Villous Adenoma : High-grade Dysplasia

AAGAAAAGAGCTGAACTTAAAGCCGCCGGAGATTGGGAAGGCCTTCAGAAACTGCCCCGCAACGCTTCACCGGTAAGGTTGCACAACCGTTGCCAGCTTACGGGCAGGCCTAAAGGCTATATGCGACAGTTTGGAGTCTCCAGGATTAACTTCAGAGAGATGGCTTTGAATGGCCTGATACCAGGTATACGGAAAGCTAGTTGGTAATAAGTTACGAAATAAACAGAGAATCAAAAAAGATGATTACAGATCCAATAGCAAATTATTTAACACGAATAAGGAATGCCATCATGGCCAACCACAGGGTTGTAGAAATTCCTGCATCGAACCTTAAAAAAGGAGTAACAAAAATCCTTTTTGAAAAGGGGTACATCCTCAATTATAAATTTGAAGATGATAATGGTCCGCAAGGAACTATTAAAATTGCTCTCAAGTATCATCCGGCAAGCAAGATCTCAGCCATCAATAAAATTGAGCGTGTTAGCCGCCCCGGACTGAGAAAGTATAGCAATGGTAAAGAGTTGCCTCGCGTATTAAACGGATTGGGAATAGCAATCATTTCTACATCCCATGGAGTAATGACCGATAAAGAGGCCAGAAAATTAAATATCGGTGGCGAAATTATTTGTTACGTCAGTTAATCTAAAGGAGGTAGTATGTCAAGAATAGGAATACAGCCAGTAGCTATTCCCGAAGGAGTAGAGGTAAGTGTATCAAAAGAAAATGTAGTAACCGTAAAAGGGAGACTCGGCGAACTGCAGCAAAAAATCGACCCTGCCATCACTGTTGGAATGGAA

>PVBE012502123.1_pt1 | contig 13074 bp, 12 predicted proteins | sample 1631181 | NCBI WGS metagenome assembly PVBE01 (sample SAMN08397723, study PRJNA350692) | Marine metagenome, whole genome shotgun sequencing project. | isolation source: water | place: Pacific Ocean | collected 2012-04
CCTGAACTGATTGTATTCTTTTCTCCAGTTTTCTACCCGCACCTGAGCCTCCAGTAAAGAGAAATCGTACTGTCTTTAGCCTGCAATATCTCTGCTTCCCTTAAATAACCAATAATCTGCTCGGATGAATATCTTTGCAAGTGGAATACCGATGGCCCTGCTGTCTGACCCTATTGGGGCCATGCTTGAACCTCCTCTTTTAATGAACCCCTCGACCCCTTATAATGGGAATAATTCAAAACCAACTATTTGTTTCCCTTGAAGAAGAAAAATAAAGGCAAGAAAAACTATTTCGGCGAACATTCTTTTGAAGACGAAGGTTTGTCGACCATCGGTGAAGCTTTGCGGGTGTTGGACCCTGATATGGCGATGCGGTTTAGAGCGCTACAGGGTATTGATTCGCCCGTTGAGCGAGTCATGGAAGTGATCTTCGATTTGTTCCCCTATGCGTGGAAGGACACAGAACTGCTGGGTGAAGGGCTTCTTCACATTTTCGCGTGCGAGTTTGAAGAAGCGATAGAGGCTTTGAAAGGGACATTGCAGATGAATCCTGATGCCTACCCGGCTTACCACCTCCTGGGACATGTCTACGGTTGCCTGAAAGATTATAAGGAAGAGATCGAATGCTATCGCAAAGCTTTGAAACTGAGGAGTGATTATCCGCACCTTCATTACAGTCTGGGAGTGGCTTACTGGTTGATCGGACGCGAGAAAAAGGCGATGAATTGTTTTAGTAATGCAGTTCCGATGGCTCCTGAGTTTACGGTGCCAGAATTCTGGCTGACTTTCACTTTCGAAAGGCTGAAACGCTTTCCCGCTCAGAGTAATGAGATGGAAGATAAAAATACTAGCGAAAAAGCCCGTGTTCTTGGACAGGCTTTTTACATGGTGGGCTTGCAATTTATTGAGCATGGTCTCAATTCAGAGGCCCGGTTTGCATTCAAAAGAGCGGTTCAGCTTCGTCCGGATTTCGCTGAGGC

Villous adenomas with high-grade dysplasia show prominent nuclear enlargement, pleomorphism and hyperchromasia, enlarged nucleoli, and further loss of goblet cell mucin. There is considerable hypercellularity and glandular crowding. There is increased mitotic activity and atypical mitoses may be present. The degree of dysplasia and the assessment of the villous component in adenomas suffer from considerable interobserver variability; however, they should be reported. The adenomas that are greater than 1 cm in size, have a significant villous component or high-grade dysplasia or carcinoma are labeled “adenomas with advanced pathology” and are subjected to closer endoscopic surveillance due to high risk of development of carcinoma. The image shows low-grade dysplasia (mild to moderate) on the left and high-grade dysplasia (severe) on the right. Both fields are from the same case.